Another frozen treat associated with New Orleans is called the snowball. It is like a snow cone but sweeter and creamier. The lines at the snowball place went around the block, so I never got a chance to try one. Plus, I never made it to Paul Proudhomme’s place, or The Commander’s Palace, or Rock and Bowl. I didn’t have a beignet, or jambalaya, or bread pudding. I have to go back.
COCONUT ICE CREAM
Ice cream with a good, scoopable texture is a challenge when you can’t use sugar. One of the indigestible, long-chain sugars like polydextrose can help with that. It also selectively promotes the growth of the good microbes that live in the digestive tract and contribute to a healthy immune system. But as the TV pitchman says, “Wait, there’s more!” Add in the health benefits of coconut and you’ve got a treat you would want to eat even if it weren’t delicious.
(I haven’t exhausted all the possible permutations for this recipe, but my freezer is full of Coconut Ice Cream that I have to eat my way through before I try any more.)
½ cup polydextrose (see Note below)
2/3 cup granular sugar substitute (recipe was tested with Splenda®)**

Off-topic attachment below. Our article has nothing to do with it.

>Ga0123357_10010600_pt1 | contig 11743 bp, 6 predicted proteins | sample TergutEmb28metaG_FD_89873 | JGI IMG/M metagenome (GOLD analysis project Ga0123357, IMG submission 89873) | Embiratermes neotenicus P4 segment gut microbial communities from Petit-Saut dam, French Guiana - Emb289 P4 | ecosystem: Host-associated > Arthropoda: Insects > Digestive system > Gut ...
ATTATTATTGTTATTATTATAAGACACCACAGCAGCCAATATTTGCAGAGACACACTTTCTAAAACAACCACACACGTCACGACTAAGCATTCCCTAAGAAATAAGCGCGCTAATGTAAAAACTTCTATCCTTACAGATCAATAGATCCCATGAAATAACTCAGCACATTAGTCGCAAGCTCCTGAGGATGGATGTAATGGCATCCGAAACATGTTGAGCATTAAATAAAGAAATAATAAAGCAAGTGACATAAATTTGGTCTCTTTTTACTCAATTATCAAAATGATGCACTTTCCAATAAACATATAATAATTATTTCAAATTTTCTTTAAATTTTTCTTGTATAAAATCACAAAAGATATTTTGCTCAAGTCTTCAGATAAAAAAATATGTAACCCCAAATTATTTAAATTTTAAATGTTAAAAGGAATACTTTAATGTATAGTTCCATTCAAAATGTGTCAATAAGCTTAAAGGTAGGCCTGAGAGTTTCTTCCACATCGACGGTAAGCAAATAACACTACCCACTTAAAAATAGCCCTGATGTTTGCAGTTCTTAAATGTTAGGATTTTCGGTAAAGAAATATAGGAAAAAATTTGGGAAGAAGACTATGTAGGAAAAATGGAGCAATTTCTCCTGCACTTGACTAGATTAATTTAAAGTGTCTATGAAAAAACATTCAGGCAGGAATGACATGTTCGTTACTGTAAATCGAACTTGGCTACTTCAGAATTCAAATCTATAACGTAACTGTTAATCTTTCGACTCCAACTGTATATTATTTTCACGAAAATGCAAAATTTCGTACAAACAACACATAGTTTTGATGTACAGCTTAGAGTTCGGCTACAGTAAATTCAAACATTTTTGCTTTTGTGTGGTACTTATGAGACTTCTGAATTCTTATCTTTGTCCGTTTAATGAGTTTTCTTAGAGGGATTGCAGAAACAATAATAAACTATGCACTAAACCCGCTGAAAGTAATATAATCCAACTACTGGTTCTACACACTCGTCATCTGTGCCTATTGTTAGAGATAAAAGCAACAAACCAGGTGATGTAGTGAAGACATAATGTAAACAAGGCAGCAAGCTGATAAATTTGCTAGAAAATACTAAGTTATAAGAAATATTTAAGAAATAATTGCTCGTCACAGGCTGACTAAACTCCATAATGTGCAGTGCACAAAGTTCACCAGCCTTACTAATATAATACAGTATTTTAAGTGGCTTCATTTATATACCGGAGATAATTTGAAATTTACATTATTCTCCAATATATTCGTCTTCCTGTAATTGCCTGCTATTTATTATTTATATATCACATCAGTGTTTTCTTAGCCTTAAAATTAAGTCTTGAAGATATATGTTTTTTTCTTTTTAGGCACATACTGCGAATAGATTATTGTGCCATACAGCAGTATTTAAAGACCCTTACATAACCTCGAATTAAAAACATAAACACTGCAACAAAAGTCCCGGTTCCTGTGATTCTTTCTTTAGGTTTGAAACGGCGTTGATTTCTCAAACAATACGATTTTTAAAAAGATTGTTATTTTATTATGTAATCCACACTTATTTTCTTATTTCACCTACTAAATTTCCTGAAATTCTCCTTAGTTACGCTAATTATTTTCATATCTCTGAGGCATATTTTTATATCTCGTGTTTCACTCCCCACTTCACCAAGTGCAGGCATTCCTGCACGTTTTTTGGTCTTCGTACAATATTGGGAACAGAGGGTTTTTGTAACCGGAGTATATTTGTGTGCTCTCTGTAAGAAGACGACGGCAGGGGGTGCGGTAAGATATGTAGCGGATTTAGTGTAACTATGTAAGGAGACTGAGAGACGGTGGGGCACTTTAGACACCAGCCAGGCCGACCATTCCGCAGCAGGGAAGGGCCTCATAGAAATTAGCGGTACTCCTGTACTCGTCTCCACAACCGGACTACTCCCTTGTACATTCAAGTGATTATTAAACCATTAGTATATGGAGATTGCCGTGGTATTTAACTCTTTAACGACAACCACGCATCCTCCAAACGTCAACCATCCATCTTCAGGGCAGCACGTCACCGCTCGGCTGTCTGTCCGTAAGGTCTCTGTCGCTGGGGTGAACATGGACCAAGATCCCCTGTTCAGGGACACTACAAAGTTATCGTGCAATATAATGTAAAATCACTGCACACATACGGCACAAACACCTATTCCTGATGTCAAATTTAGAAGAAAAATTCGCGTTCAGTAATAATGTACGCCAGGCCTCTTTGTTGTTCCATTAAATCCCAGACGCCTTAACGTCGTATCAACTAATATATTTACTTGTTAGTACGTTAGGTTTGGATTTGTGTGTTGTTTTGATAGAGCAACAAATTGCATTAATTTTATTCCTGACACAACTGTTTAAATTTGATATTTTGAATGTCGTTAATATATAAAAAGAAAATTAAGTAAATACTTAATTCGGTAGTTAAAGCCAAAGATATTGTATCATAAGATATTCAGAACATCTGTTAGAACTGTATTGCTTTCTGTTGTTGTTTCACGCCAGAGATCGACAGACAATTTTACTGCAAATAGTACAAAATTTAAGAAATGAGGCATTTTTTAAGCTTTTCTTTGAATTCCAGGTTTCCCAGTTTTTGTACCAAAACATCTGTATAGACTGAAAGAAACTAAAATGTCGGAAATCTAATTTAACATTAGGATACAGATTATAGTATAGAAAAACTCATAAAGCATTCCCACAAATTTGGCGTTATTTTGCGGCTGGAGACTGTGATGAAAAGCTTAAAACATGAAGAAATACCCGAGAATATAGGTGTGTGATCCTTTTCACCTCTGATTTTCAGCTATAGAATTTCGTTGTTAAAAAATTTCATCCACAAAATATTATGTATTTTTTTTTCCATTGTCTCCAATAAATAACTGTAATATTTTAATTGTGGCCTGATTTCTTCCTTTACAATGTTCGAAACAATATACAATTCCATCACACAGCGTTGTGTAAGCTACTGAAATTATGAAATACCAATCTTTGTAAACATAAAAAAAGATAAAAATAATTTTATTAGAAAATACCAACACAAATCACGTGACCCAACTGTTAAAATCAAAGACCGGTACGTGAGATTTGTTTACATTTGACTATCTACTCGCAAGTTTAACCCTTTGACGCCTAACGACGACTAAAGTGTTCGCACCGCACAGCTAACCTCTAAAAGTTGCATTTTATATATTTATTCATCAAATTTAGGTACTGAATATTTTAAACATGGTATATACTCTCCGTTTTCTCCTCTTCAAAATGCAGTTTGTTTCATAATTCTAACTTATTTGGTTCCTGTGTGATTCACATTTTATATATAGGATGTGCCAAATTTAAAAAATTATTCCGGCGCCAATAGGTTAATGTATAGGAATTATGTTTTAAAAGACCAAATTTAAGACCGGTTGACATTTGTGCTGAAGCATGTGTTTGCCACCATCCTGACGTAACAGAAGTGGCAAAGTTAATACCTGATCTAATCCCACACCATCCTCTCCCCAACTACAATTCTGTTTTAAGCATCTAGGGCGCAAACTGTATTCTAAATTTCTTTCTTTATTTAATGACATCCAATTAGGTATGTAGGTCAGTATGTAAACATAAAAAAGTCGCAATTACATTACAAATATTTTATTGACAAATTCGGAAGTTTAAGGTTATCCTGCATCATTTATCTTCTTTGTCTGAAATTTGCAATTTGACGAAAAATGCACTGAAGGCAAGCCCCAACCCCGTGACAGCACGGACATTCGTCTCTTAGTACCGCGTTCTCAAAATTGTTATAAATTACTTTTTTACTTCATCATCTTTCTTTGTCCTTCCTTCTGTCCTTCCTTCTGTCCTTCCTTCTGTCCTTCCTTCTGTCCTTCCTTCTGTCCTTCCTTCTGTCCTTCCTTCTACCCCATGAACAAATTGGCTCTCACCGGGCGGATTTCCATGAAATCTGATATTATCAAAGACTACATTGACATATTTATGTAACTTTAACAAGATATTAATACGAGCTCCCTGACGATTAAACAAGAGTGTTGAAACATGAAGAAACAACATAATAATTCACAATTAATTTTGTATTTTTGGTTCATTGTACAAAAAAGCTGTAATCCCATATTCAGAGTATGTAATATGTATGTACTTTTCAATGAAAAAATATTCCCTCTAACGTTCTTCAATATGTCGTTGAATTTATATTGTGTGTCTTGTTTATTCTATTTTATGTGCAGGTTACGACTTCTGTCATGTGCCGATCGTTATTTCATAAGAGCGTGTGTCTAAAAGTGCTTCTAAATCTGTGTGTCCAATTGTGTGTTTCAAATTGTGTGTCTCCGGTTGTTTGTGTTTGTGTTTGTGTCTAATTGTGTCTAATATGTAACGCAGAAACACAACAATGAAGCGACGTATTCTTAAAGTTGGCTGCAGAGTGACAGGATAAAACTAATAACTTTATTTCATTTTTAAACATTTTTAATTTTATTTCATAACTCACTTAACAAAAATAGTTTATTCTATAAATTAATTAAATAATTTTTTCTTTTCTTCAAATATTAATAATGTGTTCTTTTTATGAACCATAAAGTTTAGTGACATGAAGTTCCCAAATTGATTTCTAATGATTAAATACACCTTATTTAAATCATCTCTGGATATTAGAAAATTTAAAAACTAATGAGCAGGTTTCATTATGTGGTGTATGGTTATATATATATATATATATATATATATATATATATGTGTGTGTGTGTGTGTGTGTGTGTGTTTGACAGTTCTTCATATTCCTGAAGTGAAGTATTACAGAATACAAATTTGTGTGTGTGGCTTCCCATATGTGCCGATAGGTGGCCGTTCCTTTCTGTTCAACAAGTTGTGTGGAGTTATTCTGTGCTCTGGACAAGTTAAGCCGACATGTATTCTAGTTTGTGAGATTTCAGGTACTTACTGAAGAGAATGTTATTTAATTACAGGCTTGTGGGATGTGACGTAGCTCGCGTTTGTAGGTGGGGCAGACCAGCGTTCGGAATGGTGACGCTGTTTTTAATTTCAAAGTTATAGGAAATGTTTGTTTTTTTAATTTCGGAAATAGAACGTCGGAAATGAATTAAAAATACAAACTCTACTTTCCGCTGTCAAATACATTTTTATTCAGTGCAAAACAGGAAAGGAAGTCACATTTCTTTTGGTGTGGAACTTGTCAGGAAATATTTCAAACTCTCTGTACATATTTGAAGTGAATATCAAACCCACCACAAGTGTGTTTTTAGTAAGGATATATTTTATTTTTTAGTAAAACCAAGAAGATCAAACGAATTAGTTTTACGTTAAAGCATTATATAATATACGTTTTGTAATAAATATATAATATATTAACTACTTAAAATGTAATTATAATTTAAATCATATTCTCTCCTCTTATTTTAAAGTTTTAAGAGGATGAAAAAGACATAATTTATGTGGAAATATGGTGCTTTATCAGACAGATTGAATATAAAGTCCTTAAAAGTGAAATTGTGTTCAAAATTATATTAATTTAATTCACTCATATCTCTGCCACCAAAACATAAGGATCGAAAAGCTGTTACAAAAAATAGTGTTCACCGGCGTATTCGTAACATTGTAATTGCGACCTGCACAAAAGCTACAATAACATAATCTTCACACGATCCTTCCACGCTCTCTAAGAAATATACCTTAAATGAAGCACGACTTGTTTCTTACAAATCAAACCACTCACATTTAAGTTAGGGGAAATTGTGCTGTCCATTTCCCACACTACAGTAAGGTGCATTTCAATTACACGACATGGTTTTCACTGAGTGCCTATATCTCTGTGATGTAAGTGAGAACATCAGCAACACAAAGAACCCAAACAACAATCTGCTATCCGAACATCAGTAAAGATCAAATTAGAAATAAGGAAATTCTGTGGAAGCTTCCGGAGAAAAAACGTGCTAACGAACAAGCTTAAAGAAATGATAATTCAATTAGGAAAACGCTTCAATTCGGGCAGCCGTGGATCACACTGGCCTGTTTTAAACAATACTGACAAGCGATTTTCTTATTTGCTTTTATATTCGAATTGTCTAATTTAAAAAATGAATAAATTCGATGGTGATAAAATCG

1 packet of SweetOne® or other sweetener (optional)*
¼ teaspoon xanthan gum***
1 can (14-ounces) premium coconut milk (about 2 cups)
8 ounces half and half
6 egg yolks
1 teaspoon vanilla extract
1 teaspoon coconut extract
1 tablespoon rum or coconut rum
– toasted, flaked coconut for garnish, if desired
Prepare an ice and water bath in a container that will accommodate a medium saucepan.
Mix together polydextrose, Splenda, SweetOne, and xanthan gum until well blended. Beat egg yolks with dry ingredients in a heat resistant bowl for about 5 minutes until pale and thick.
Place coconut milk and half and half in a medium saucepan and heat, stirring frequently. When coconut and cream mixture just starts to simmer, remove form heat and whisk about 1/3 of the hot liquid into the egg yolk mixture. Return egg mixture to pan and place over low heat. Cook and stir for about 5 minutes until it reaches a temperature of 175 to 180 degrees F or until slightly thickened. Remove from heat and stir in vanilla and coconut extracts and rum. Place pan in ice bath and stir until cool. Cover and refrigerate custard until cold. Freeze in ice cream machine according to manufacturer’s directions. (This amount will work for a countertop ice cream maker. For a tub-style freezer that uses salt and ice, double or triple the recipe.)